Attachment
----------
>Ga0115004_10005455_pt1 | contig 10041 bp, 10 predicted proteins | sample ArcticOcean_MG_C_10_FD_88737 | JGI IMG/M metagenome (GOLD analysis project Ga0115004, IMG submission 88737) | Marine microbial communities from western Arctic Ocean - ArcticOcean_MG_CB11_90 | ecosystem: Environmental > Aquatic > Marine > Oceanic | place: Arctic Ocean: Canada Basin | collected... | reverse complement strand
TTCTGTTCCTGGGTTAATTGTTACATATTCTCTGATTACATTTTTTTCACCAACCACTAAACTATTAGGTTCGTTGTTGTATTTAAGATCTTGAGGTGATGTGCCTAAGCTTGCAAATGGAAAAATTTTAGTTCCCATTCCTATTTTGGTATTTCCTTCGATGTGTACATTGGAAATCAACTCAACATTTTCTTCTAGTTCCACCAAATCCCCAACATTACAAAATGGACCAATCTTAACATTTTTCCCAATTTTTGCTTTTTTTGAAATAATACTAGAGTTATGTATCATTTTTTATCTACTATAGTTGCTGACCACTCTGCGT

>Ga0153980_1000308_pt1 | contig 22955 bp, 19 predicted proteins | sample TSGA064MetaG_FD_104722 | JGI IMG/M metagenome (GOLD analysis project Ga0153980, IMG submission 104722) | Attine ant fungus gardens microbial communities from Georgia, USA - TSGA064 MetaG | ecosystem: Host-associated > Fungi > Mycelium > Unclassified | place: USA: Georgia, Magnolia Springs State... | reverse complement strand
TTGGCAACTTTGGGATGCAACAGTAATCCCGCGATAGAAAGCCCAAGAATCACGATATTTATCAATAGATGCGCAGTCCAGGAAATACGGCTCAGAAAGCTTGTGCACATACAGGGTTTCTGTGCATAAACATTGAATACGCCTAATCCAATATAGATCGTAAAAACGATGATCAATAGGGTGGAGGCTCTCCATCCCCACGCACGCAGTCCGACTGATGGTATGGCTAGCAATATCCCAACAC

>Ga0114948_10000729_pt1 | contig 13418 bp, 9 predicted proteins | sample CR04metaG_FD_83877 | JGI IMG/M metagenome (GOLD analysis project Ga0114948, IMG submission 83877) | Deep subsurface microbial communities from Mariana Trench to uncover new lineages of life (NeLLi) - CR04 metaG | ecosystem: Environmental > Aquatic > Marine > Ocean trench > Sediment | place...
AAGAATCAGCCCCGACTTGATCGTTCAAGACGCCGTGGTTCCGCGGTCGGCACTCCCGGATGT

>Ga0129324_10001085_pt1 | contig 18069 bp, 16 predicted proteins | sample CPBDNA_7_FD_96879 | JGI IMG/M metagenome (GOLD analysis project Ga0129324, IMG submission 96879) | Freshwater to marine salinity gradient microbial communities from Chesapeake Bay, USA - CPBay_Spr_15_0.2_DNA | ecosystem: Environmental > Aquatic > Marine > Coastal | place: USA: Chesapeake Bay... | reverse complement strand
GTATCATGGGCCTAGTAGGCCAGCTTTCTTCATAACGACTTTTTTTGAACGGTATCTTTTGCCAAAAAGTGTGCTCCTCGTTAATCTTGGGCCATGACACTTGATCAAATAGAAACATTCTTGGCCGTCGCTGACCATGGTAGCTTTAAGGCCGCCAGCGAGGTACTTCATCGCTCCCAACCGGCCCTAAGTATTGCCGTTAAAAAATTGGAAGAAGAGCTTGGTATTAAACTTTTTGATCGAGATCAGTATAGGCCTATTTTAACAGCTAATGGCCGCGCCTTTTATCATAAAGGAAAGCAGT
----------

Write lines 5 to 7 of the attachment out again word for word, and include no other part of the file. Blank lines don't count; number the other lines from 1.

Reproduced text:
>Ga0114948_10000729_pt1 | contig 13418 bp, 9 predicted proteins | sample CR04metaG_FD_83877 | JGI IMG/M metagenome (GOLD analysis project Ga0114948, IMG submission 83877) | Deep subsurface microbial communities from Mariana Trench to uncover new lineages of life (NeLLi) - CR04 metaG | ecosystem: Environmental > Aquatic > Marine > Ocean trench > Sediment | place...
AAGAATCAGCCCCGACTTGATCGTTCAAGACGCCGTGGTTCCGCGGTCGGCACTCCCGGATGT

>Ga0129324_10001085_pt1 | contig 18069 bp, 16 predicted proteins | sample CPBDNA_7_FD_96879 | JGI IMG/M metagenome (GOLD analysis project Ga0129324, IMG submission 96879) | Freshwater to marine salinity gradient microbial communities from Chesapeake Bay, USA - CPBay_Spr_15_0.2_DNA | ecosystem: Environmental > Aquatic > Marine > Coastal | place: USA: Chesapeake Bay... | reverse complement strand